MEXICO-based David Liano Gonzalez, the first mountaineer to complete a double summit of Mount Everest in one season and who has climbed the world’s highest peak six times, was in the city on Thursday to raise awareness about depression through the organisation he is associated with – Live Love Laugh Foundation.
“Depression is a cause that is very close to me. I have seen what getting help does, and I’ve seen what not getting help does. And thus, it is not just a social cause for me, but also a personal one,” says Gonzales, who has lost family members to untreated depression.
The 36-year-old first started climbing on the volcanic slopes outside his hometown at the age of 13. Over two decades of mountaineering later, Gonzalez is a Guinness World Record holder with six Everest summits, including the record-breaking double summit, both versions of the Seven Summits, and countless other peaks to his credit.
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In 2015, having climbed Everest five times, Gonzalez planned to make his sixth summit without supplemental oxygen, but was interrupted by the Nepal earthquake. “We were extremely lucky we were away from the avalanches,” he says. “It’s surprising that 19 people died at the base camp. If you had asked me before the expedition, I would have said that was the safest place.”
Despite the dangers, Gonzalez returned this spring to complete the challenge in partnership with the Live Love Laugh Foundation to raise awareness for depression, a social issue he believes needs more attention. “The first way I could help out was by raising awareness and trying to remove the stigma that depression has attached to it.”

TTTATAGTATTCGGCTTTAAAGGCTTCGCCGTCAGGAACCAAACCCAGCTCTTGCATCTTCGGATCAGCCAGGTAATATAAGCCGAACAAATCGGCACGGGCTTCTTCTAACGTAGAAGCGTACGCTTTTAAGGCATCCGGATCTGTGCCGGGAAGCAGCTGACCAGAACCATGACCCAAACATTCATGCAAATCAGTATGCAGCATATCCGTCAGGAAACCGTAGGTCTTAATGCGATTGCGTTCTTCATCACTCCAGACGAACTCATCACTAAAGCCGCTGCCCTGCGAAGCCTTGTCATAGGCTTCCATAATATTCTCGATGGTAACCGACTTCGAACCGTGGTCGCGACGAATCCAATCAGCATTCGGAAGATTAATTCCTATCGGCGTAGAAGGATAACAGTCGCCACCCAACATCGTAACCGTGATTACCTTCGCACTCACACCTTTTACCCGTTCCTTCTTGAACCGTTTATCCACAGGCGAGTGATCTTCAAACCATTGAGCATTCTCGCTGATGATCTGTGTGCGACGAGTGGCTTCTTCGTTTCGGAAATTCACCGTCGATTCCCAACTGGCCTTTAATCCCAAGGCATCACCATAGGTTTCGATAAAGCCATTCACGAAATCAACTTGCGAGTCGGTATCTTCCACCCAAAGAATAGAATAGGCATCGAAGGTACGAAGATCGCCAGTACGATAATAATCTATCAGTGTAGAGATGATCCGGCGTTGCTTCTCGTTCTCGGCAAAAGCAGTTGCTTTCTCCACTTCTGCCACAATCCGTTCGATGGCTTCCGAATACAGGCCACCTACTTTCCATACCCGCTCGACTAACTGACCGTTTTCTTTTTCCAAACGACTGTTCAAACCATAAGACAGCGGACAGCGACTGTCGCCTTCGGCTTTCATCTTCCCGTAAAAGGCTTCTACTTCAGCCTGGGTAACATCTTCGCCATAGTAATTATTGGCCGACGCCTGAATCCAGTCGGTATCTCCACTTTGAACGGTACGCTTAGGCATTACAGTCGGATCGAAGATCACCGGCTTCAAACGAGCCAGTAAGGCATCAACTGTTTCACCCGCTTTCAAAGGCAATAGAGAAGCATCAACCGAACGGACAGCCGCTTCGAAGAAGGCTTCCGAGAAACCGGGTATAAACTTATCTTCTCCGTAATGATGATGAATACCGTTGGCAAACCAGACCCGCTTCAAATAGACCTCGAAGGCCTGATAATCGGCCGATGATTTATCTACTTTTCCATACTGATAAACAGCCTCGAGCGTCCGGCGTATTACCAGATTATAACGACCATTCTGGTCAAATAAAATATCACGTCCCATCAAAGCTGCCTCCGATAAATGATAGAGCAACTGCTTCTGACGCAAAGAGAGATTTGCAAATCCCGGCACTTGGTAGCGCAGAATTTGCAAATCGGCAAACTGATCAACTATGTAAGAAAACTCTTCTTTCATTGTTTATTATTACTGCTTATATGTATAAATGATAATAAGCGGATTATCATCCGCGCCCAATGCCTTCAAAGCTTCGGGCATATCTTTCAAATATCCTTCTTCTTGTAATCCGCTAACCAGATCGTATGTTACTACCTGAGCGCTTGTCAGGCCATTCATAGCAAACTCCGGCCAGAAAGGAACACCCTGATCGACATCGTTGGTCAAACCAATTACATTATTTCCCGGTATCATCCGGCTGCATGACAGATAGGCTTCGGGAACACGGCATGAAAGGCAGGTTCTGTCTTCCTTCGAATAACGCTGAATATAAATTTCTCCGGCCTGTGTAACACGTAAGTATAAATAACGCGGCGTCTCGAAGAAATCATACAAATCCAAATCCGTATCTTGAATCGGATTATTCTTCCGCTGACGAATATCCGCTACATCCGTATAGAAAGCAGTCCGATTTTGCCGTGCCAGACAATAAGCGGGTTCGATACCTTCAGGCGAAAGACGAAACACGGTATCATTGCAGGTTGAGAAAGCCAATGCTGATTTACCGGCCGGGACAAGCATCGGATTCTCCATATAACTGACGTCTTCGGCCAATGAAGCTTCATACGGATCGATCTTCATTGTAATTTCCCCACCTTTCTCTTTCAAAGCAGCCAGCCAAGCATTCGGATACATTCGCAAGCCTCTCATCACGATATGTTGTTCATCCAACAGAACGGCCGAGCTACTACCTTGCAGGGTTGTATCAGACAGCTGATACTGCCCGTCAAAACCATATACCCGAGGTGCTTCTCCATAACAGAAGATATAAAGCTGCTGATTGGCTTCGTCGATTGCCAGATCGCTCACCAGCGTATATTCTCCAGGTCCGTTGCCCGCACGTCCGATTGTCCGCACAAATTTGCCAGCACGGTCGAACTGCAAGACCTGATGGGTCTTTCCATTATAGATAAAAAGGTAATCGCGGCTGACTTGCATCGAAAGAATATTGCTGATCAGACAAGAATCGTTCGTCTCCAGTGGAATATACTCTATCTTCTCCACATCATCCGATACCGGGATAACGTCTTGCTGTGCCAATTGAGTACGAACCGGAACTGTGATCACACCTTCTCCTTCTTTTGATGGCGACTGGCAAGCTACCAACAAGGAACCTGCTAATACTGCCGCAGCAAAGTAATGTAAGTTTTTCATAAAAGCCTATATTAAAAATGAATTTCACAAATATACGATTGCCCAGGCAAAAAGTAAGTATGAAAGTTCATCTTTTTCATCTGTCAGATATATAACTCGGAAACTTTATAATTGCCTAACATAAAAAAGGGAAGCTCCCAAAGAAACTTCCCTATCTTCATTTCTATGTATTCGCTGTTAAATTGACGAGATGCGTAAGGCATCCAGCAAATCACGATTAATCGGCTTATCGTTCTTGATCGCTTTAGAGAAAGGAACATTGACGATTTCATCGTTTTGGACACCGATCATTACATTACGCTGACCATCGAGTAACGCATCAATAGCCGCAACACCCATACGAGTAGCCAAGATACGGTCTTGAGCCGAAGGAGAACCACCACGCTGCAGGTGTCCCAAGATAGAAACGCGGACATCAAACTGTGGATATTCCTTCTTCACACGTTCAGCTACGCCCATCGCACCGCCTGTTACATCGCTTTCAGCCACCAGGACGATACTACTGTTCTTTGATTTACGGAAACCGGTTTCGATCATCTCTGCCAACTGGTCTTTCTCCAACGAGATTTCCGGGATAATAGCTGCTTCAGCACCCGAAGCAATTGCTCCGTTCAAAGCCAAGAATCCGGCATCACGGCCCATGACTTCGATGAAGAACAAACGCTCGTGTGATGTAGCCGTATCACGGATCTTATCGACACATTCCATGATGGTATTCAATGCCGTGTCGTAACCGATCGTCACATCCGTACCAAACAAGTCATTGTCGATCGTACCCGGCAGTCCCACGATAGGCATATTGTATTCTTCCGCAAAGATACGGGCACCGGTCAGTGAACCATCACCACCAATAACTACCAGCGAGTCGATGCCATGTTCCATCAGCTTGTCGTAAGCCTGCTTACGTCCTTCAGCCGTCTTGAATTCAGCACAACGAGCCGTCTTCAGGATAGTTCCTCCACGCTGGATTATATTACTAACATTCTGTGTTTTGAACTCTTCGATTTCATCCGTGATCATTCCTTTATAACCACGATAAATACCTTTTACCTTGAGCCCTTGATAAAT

After stepping onto the world’s highest point for the sixth time, Gonzalez planted the Live Love Laugh banner in the snow and shared the hashtag, #YouAreNotAlone, to remind those suffering from depression that there are always people ready to do whatever it takes to help them and that complete strangers can be ready and willing to champion their cause.
Besides Mountaineering, Gonzalez is an accomplished sailor and has been paragliding for nearly a decade, and uses it as a way off the summit. To him, paragliding can be the safest way down, with the requisite experience of course.
“All of the deaths this year (on Everest) happened on the way down. Statistically, it’s the most dangerous part of the climb,” says the mountaineer, who will be travelling to Europe to compete in the Paragliding World Cup in Portugal after his India visit.